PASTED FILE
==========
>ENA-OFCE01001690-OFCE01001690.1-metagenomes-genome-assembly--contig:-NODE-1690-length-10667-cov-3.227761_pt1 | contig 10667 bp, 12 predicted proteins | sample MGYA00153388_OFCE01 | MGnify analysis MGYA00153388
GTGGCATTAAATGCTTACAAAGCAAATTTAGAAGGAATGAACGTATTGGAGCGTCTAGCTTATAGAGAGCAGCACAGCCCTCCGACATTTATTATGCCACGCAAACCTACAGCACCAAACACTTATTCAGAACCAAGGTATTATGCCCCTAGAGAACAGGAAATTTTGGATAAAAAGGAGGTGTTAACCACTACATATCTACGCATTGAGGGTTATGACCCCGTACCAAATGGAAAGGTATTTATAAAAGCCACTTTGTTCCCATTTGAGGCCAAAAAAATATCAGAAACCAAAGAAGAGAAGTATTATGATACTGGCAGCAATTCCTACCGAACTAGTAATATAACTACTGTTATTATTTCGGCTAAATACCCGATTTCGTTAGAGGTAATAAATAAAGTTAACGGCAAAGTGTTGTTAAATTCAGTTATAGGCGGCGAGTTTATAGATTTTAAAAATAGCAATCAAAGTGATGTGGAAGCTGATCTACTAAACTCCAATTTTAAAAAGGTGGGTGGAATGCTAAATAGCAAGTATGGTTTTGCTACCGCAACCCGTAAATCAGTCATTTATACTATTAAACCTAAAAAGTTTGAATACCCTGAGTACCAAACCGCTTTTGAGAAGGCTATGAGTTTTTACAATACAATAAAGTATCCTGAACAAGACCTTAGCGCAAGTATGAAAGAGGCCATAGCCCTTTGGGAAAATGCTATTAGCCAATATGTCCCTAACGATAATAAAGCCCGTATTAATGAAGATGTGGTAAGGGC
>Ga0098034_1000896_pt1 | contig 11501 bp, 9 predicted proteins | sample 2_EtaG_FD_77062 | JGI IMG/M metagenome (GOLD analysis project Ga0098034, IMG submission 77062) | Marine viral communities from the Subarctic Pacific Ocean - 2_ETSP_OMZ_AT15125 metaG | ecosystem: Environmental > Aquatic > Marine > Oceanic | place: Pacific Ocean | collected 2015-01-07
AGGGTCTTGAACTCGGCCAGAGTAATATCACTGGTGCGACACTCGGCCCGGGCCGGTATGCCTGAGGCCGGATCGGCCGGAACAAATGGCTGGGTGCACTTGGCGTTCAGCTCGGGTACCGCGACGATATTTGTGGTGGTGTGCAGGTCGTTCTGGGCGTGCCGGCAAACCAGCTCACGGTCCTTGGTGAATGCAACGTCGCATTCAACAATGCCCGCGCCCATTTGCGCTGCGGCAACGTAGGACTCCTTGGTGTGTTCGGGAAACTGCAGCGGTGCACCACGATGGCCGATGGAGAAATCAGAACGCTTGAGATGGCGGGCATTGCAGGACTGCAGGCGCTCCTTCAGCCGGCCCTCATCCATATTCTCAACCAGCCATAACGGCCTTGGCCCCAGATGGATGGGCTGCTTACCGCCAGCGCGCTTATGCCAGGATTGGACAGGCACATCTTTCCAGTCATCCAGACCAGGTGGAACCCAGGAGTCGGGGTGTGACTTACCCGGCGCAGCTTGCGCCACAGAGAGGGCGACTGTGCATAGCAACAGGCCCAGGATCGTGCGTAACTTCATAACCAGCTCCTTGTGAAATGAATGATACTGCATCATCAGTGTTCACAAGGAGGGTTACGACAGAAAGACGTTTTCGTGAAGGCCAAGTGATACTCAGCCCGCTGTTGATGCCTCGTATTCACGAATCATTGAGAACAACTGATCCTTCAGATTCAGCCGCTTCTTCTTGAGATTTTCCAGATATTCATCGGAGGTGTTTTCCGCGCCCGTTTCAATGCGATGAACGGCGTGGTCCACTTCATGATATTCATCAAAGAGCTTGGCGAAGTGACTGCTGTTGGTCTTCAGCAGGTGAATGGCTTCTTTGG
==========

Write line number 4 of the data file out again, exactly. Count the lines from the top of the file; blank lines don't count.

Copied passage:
AGGGTCTTGAACTCGGCCAGAGTAATATCACTGGTGCGACACTCGGCCCGGGCCGGTATGCCTGAGGCCGGATCGGCCGGAACAAATGGCTGGGTGCACTTGGCGTTCAGCTCGGGTACCGCGACGATATTTGTGGTGGTGTGCAGGTCGTTCTGGGCGTGCCGGCAAACCAGCTCACGGTCCTTGGTGAATGCAACGTCGCATTCAACAATGCCCGCGCCCATTTGCGCTGCGGCAACGTAGGACTCCTTGGTGTGTTCGGGAAACTGCAGCGGTGCACCACGATGGCCGATGGAGAAATCAGAACGCTTGAGATGGCGGGCATTGCAGGACTGCAGGCGCTCCTTCAGCCGGCCCTCATCCATATTCTCAACCAGCCATAACGGCCTTGGCCCCAGATGGATGGGCTGCTTACCGCCAGCGCGCTTATGCCAGGATTGGACAGGCACATCTTTCCAGTCATCCAGACCAGGTGGAACCCAGGAGTCGGGGTGTGACTTACCCGGCGCAGCTTGCGCCACAGAGAGGGCGACTGTGCATAGCAACAGGCCCAGGATCGTGCGTAACTTCATAACCAGCTCCTTGTGAAATGAATGATACTGCATCATCAGTGTTCACAAGGAGGGTTACGACAGAAAGACGTTTTCGTGAAGGCCAAGTGATACTCAGCCCGCTGTTGATGCCTCGTATTCACGAATCATTGAGAACAACTGATCCTTCAGATTCAGCCGCTTCTTCTTGAGATTTTCCAGATATTCATCGGAGGTGTTTTCCGCGCCCGTTTCAATGCGATGAACGGCGTGGTCCACTTCATGATATTCATCAAAGAGCTTGGCGAAGTGACTGCTGTTGGTCTTCAGCAGGTGAATGGCTTCTTTGG